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Beauty and the Beast Star: ‘Too Much’ Made of LeFou Gay Controversy

by  in Movie News Comment
Beauty and the Beast Star: ‘Too Much’ Made of LeFou Gay Controversy

Much ado has been made about Josh Gad’s character, LeFou, being gay in the upcoming live-action remake of the Disney classic “Beauty and the Beast.” One Alabama-based drive-in theater has already cancelled plans to show the film and there’s a decent chance it will never make it to the big screen in Russia, which has a law on the books prohibiting any form of media that the government considers “gay propaganda.” Gad has been taken aback by the backlash.

“Too much has probably been made of this entire thing,” Gad said in an interview with USA Today. “At a certain point what I want to be talking about is how wonderful, how entertaining, how amazing this movie is for all audiences.”

RELATED: REVIEW: Disney’s Beauty And The Beast Is More Re-Enactment Than Remake

The internet fervor began when “Attitude,” a British gay lifestyle magazine, published an interview with “Beauty and the Beast” director Bill Condon in which he talks about LeFou exploring his sexuality throughout the film. In the 1991 animated film, LeFou is the oft underappreciated sidekick of the film’s would-be hero and love interest, the braggadocios Gaston. The upcoming live-action adaptation looks to bring an extra layer to the character and his relationship with Gaston:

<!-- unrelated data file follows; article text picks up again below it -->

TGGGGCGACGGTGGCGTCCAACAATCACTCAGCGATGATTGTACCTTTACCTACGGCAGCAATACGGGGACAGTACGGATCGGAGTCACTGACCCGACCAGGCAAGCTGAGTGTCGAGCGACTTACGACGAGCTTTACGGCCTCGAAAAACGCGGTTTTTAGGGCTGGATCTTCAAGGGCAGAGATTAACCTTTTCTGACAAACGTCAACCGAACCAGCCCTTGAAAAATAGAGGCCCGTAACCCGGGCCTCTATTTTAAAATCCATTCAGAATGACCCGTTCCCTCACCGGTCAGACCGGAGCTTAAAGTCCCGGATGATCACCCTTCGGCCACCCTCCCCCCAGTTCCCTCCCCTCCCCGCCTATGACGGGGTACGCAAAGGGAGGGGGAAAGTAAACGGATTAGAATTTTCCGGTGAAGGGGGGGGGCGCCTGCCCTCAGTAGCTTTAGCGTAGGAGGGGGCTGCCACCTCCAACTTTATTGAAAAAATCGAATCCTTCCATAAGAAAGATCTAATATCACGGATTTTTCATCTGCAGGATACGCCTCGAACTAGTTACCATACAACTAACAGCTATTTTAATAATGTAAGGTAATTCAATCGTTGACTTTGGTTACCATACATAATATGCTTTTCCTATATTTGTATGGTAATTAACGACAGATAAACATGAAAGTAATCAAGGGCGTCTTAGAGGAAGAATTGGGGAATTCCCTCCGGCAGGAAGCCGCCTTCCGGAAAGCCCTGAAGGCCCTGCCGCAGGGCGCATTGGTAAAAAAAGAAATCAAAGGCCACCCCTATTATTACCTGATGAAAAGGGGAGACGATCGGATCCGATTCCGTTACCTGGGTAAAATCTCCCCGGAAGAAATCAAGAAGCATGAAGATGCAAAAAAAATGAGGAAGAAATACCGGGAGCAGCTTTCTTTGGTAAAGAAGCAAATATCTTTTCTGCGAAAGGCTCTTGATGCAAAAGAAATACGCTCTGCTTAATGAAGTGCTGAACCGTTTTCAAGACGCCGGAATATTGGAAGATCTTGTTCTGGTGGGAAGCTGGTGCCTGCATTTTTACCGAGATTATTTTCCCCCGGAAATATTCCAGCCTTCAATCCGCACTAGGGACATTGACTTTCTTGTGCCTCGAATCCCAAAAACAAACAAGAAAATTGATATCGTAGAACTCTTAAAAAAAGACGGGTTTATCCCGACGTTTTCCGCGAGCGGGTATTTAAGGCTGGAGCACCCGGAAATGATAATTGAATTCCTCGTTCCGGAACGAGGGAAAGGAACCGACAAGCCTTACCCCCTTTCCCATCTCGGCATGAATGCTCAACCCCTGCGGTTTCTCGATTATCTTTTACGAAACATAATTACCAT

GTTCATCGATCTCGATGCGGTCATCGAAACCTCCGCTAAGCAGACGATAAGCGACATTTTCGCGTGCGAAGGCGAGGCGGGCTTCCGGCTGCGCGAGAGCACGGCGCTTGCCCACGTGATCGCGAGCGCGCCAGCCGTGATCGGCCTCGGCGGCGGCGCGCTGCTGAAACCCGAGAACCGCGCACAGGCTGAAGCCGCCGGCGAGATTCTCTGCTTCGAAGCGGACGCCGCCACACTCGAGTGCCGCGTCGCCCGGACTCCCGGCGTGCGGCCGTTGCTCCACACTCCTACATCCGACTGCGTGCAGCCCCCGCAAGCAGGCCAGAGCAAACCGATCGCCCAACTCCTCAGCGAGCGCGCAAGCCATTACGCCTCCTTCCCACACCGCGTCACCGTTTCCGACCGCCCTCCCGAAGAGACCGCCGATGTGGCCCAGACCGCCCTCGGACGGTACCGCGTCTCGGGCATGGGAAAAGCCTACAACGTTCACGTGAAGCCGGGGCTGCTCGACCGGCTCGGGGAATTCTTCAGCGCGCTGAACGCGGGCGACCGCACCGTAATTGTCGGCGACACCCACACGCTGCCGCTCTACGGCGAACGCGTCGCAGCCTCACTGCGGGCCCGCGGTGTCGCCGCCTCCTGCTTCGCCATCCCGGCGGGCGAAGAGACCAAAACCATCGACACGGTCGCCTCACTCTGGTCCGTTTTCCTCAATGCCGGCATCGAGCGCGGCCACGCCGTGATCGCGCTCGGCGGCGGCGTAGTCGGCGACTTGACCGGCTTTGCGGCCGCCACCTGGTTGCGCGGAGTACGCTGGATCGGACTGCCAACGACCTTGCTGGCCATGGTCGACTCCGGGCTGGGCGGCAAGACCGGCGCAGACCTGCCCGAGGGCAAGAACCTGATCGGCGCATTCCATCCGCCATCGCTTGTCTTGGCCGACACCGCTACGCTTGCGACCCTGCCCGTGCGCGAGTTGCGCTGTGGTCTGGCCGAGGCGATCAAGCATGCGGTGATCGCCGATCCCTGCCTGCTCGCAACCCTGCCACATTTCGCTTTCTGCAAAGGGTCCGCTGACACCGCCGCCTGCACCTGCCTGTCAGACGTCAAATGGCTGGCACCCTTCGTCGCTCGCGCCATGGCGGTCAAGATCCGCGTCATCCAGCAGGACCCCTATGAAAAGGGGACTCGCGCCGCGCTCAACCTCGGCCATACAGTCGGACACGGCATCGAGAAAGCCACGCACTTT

“LeFou is somebody who on one day wants to be Gaston and on another day wants to kiss Gaston,” Condon said. “He’s confused about what he wants. It’s somebody who’s just realizing that he has these feelings. And Josh makes something really subtle and delicious out of it. And that’s what has its payoff at the end, which I don’t want to give away. But it is a nice, exclusively gay moment in a Disney movie.”

RELATED: Gaston Gets the Spotlight in New Beauty And The Beast Clip

Gad insisted there are other lessons to take from “Beauty and the Beast,” too, which is still primarily a children’s film. Such lessons include “not judging a book by its cover” or giving into the fear of the unknown or things we simply don’t understand, which, the actor insists, are just as prescient lessons today as when the original film was released.

Gad’s LeFou marks the first openly gay character to appear in a Walt Disney Pictures film. The studio was founded by Walt Disney in 1923.

Debuting in theaters on March 17, “Beauty and the Beast” is a production of Walt Disney Pictures directed by Bill Condon and starring Emma Watson, Dan Stevens, Luke Evans, Kevin Kline, Josh Gad, Ewan McGregor, Stanley Tucci, Audra McDonald, Gugu Mbatha-Raw, Ian McKellen and Emma Thompson.

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